i found it a little odd seeing a North/East legend on the photo. Is there a convention for north, south, east and west used in space? What kind of directional conventions are used for space or envisioned for space travel?
A sky map is a mirror image of an Earth map.
When you look up in the sky
in the Northern Hemisphere
to observe the planets near zenith: North is up and East
is to you left.
Please allow me to elaborate slightly on Neufer's answer:
North / South directions in celestial images generally refer to Earth's equatorial plane and the celestial north and south poles. On the surface of the earth north and south are called latitude; in the sky north and south are called declination. The celestial equator, the sky directly overhead from Earth's equator, has a declination of 0 degrees. The north celestial pole is declination + (plus) 90 degrees. Conveniently Polaris, the North Star, is less than one degree from the north celestial pole. The south celestial pole, declination - (minus) 90 degrees, is in the constellation Octans.
East / West directions in celestial images generally refer to the point where the ecliptic, the plane of Earth's orbit around the Sun, crosses the celestial equator from south to north, i.e. the point where the Sun is in the sky at the moment of the Spring equinox. On the surface of the earth east and west are called longitude; in the sky east and west are called right ascension. (Just as the decision to make the Royal Observatory in Greenwich England the zero point for longitude was completely arbitrary, the decision for the zero point of right ascension was also completely arbitrary.) Right ascension is measured in hours. The full circle all the way around Earth's sky has 24 hours of right ascension. The point of the Spring equinox (also called the first point of Aries), in the constellation Pisces, is designated 0 hours right ascension. Summer solstice is 6 hours right ascension, Fall equinox is 12 hours right ascension, Winter solstice 18 hours right ascension.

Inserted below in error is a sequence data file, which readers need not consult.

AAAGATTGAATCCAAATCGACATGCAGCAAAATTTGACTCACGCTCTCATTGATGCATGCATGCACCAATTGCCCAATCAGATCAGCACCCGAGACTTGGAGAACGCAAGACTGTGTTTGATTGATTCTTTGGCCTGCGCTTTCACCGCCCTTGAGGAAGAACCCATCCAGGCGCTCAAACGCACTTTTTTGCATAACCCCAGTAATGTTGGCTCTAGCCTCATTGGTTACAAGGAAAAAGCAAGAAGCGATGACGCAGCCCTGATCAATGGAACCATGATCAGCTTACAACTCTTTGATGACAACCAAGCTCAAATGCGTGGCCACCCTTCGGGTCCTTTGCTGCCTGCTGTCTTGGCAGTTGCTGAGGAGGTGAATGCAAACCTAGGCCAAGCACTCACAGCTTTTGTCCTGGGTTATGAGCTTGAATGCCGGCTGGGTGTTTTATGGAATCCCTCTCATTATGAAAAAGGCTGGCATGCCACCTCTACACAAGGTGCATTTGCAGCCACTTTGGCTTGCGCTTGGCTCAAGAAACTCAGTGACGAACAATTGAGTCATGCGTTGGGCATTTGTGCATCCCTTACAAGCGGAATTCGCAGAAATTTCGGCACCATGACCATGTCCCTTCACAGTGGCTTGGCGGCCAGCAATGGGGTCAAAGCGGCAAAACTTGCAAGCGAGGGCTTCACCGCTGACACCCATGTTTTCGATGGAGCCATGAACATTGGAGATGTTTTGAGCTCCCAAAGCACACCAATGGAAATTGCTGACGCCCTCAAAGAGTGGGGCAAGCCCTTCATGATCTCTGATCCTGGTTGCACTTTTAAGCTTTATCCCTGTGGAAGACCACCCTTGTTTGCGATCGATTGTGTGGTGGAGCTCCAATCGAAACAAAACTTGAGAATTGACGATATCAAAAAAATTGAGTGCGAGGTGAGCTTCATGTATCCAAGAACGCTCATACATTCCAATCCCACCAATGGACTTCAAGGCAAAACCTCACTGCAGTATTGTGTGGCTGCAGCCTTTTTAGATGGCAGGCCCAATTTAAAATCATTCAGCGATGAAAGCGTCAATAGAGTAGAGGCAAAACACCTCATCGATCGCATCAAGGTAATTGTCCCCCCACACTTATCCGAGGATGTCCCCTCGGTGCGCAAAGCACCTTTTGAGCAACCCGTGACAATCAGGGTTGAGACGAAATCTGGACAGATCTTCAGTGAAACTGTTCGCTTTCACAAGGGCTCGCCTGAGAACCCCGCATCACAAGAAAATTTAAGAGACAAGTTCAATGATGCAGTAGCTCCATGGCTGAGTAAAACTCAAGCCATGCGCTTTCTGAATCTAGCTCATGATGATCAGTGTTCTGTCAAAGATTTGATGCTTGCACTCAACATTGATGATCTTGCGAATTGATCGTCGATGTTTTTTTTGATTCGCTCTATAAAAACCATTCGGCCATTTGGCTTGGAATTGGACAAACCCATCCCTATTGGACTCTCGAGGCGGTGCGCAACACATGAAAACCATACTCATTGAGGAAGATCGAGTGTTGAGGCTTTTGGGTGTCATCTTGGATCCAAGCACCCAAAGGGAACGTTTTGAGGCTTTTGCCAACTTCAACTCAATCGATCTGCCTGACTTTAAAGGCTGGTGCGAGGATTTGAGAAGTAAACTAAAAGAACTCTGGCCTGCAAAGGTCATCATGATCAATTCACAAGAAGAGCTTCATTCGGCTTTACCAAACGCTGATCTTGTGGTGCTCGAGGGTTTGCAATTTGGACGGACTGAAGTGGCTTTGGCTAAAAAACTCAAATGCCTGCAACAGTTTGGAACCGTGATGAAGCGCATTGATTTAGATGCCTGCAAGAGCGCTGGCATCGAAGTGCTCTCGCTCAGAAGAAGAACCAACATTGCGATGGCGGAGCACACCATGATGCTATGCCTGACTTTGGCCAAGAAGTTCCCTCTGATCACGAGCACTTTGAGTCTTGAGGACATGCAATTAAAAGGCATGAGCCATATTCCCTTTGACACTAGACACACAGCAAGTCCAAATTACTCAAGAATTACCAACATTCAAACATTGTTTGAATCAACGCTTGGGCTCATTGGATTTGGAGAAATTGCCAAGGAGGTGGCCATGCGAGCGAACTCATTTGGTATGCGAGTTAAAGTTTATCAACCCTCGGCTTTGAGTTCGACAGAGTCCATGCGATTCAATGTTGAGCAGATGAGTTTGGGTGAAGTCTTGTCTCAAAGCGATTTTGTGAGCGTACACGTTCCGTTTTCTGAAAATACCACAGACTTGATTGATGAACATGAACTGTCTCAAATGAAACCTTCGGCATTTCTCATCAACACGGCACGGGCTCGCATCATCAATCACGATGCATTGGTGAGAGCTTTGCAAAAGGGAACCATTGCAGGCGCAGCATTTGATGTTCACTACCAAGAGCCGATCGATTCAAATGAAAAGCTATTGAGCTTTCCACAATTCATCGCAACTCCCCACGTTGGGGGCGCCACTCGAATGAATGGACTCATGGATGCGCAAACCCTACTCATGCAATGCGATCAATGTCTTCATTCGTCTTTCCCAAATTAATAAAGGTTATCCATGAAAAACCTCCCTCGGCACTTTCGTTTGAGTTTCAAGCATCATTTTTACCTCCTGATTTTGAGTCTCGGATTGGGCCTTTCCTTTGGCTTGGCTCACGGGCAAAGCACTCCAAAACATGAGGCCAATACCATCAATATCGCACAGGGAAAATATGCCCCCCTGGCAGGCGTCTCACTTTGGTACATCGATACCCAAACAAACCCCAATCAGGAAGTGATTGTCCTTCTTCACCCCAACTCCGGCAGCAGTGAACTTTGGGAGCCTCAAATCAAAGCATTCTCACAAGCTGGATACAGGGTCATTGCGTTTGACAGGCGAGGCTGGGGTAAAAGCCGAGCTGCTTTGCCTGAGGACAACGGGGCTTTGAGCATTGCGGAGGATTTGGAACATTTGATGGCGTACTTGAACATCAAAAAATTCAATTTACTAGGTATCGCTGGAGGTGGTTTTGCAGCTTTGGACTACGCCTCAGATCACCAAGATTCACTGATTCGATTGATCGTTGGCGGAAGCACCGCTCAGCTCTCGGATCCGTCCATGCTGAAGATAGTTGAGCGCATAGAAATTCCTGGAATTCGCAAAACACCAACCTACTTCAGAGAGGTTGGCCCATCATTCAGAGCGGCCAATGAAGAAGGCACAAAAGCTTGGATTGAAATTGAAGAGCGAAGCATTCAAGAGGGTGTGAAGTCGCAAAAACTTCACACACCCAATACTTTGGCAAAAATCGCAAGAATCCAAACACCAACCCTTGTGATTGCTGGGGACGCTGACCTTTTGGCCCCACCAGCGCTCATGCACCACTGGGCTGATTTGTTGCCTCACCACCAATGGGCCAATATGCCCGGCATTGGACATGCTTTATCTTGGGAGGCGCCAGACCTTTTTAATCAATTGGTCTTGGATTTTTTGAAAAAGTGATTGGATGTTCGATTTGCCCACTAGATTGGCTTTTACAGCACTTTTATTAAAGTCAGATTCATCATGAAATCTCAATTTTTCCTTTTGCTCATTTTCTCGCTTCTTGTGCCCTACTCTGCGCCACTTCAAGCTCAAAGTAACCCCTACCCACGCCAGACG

As Neufer said, when we're looking up
into the sky (or at a celestial image or map) East and West are reversed relative to directions when we're looking down
at a map of the surface of the Earth.
To slightly complicate matters, sometimes astronomers use directions relative to Earth's ecliptic plane rather than the equatorial plane, or relative to the plane of the milky way galaxy. But this would always be mentioned. If you see simply "North" and "East" as in this image, you can safely assume that these directions are relative to Earth's equatorial plane.
May all beings be happy, peaceful, and free.